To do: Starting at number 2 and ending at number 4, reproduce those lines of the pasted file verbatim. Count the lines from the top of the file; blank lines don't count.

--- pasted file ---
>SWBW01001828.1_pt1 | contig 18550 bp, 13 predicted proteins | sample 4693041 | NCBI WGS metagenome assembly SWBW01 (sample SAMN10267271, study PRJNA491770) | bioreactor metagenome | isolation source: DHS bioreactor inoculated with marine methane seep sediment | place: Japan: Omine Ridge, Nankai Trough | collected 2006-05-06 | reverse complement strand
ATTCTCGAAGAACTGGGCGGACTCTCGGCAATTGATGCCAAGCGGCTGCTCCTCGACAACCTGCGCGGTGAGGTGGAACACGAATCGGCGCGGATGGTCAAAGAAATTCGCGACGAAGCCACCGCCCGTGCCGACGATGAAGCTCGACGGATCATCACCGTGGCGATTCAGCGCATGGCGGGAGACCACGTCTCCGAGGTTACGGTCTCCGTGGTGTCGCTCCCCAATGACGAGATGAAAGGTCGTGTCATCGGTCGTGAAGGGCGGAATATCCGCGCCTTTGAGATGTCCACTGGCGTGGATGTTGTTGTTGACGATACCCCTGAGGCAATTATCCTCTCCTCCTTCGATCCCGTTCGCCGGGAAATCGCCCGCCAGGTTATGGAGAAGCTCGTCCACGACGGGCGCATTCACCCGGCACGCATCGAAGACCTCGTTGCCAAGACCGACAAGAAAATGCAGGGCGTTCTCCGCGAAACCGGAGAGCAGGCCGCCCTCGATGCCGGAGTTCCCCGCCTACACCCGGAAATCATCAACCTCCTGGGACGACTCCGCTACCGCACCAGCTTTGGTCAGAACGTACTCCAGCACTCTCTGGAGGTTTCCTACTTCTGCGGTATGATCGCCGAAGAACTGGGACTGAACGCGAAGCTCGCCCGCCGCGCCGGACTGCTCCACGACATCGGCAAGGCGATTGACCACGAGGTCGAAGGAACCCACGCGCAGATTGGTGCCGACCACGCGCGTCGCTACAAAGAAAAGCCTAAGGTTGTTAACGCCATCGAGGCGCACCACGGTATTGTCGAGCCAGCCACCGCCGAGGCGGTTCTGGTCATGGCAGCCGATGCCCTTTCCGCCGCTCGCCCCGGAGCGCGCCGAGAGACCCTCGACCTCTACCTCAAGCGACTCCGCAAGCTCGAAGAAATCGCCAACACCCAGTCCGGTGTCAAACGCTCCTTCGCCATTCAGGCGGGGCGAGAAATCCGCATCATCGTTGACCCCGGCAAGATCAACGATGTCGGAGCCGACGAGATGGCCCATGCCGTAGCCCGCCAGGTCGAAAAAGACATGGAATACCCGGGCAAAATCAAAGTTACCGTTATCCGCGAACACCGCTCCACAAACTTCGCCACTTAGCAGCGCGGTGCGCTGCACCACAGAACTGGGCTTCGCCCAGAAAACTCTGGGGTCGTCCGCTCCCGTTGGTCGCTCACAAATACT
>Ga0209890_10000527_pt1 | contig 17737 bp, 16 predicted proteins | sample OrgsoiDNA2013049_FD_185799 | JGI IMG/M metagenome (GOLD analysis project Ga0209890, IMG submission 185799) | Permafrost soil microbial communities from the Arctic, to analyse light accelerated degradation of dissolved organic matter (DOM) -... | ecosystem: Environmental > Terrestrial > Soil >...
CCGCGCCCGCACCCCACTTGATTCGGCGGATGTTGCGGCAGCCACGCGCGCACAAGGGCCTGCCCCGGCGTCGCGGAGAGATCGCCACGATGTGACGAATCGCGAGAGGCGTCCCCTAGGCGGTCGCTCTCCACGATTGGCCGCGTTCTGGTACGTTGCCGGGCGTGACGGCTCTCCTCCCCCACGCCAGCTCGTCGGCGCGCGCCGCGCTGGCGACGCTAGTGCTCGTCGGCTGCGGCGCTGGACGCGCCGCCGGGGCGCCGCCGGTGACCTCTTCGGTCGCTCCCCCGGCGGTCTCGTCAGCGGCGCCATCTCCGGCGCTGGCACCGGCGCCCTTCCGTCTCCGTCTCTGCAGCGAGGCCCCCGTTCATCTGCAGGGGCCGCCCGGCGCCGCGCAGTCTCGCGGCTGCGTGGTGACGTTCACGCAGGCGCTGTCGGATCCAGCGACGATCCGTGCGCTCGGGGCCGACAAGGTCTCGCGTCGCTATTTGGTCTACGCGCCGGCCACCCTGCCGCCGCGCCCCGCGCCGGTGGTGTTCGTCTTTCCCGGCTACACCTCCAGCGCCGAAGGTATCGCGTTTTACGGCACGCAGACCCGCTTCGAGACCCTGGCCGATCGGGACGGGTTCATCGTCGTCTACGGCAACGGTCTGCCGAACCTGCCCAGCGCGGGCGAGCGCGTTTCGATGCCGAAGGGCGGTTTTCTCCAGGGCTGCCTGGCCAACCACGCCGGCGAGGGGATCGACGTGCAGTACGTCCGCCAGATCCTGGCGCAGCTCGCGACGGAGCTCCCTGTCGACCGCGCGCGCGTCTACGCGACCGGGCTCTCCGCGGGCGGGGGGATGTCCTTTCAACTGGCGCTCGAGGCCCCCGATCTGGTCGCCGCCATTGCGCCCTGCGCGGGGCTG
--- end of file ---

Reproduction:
ATTCTCGAAGAACTGGGCGGACTCTCGGCAATTGATGCCAAGCGGCTGCTCCTCGACAACCTGCGCGGTGAGGTGGAACACGAATCGGCGCGGATGGTCAAAGAAATTCGCGACGAAGCCACCGCCCGTGCCGACGATGAAGCTCGACGGATCATCACCGTGGCGATTCAGCGCATGGCGGGAGACCACGTCTCCGAGGTTACGGTCTCCGTGGTGTCGCTCCCCAATGACGAGATGAAAGGTCGTGTCATCGGTCGTGAAGGGCGGAATATCCGCGCCTTTGAGATGTCCACTGGCGTGGATGTTGTTGTTGACGATACCCCTGAGGCAATTATCCTCTCCTCCTTCGATCCCGTTCGCCGGGAAATCGCCCGCCAGGTTATGGAGAAGCTCGTCCACGACGGGCGCATTCACCCGGCACGCATCGAAGACCTCGTTGCCAAGACCGACAAGAAAATGCAGGGCGTTCTCCGCGAAACCGGAGAGCAGGCCGCCCTCGATGCCGGAGTTCCCCGCCTACACCCGGAAATCATCAACCTCCTGGGACGACTCCGCTACCGCACCAGCTTTGGTCAGAACGTACTCCAGCACTCTCTGGAGGTTTCCTACTTCTGCGGTATGATCGCCGAAGAACTGGGACTGAACGCGAAGCTCGCCCGCCGCGCCGGACTGCTCCACGACATCGGCAAGGCGATTGACCACGAGGTCGAAGGAACCCACGCGCAGATTGGTGCCGACCACGCGCGTCGCTACAAAGAAAAGCCTAAGGTTGTTAACGCCATCGAGGCGCACCACGGTATTGTCGAGCCAGCCACCGCCGAGGCGGTTCTGGTCATGGCAGCCGATGCCCTTTCCGCCGCTCGCCCCGGAGCGCGCCGAGAGACCCTCGACCTCTACCTCAAGCGACTCCGCAAGCTCGAAGAAATCGCCAACACCCAGTCCGGTGTCAAACGCTCCTTCGCCATTCAGGCGGGGCGAGAAATCCGCATCATCGTTGACCCCGGCAAGATCAACGATGTCGGAGCCGACGAGATGGCCCATGCCGTAGCCCGCCAGGTCGAAAAAGACATGGAATACCCGGGCAAAATCAAAGTTACCGTTATCCGCGAACACCGCTCCACAAACTTCGCCACTTAGCAGCGCGGTGCGCTGCACCACAGAACTGGGCTTCGCCCAGAAAACTCTGGGGTCGTCCGCTCCCGTTGGTCGCTCACAAATACT
>Ga0209890_10000527_pt1 | contig 17737 bp, 16 predicted proteins | sample OrgsoiDNA2013049_FD_185799 | JGI IMG/M metagenome (GOLD analysis project Ga0209890, IMG submission 185799) | Permafrost soil microbial communities from the Arctic, to analyse light accelerated degradation of dissolved organic matter (DOM) -... | ecosystem: Environmental > Terrestrial > Soil >...
CCGCGCCCGCACCCCACTTGATTCGGCGGATGTTGCGGCAGCCACGCGCGCACAAGGGCCTGCCCCGGCGTCGCGGAGAGATCGCCACGATGTGACGAATCGCGAGAGGCGTCCCCTAGGCGGTCGCTCTCCACGATTGGCCGCGTTCTGGTACGTTGCCGGGCGTGACGGCTCTCCTCCCCCACGCCAGCTCGTCGGCGCGCGCCGCGCTGGCGACGCTAGTGCTCGTCGGCTGCGGCGCTGGACGCGCCGCCGGGGCGCCGCCGGTGACCTCTTCGGTCGCTCCCCCGGCGGTCTCGTCAGCGGCGCCATCTCCGGCGCTGGCACCGGCGCCCTTCCGTCTCCGTCTCTGCAGCGAGGCCCCCGTTCATCTGCAGGGGCCGCCCGGCGCCGCGCAGTCTCGCGGCTGCGTGGTGACGTTCACGCAGGCGCTGTCGGATCCAGCGACGATCCGTGCGCTCGGGGCCGACAAGGTCTCGCGTCGCTATTTGGTCTACGCGCCGGCCACCCTGCCGCCGCGCCCCGCGCCGGTGGTGTTCGTCTTTCCCGGCTACACCTCCAGCGCCGAAGGTATCGCGTTTTACGGCACGCAGACCCGCTTCGAGACCCTGGCCGATCGGGACGGGTTCATCGTCGTCTACGGCAACGGTCTGCCGAACCTGCCCAGCGCGGGCGAGCGCGTTTCGATGCCGAAGGGCGGTTTTCTCCAGGGCTGCCTGGCCAACCACGCCGGCGAGGGGATCGACGTGCAGTACGTCCGCCAGATCCTGGCGCAGCTCGCGACGGAGCTCCCTGTCGACCGCGCGCGCGTCTACGCGACCGGGCTCTCCGCGGGCGGGGGGATGTCCTTTCAACTGGCGCTCGAGGCCCCCGATCTGGTCGCCGCCATTGCGCCCTGCGCGGGGCTG